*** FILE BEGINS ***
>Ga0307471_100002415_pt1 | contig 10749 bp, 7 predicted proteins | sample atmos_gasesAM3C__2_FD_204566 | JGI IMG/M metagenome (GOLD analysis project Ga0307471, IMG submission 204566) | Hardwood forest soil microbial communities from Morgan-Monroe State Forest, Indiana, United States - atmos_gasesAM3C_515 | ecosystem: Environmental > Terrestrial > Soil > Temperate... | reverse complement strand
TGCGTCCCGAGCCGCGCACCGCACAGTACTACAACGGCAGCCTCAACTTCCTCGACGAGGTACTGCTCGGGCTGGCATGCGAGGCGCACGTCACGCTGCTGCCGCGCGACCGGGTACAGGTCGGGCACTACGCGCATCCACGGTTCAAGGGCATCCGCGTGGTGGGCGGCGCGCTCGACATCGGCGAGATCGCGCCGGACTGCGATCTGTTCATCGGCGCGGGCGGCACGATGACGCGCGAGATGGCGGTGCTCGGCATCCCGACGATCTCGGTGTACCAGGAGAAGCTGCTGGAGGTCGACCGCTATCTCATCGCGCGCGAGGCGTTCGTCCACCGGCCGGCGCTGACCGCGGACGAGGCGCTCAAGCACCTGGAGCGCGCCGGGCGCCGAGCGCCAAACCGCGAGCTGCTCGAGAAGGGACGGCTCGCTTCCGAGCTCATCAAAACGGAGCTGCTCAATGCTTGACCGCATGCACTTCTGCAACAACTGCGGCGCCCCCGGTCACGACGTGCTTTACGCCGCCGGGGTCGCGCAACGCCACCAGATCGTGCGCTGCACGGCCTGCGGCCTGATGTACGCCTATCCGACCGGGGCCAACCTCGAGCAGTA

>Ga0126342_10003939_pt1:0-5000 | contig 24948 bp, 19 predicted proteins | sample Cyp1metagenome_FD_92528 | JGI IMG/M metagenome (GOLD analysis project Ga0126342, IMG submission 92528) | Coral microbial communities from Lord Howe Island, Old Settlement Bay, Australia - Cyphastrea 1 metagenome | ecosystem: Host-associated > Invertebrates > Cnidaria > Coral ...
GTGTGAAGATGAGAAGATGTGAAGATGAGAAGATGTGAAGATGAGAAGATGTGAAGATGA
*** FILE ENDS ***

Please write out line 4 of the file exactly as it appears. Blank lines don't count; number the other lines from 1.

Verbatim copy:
GTGTGAAGATGAGAAGATGTGAAGATGAGAAGATGTGAAGATGAGAAGATGTGAAGATGA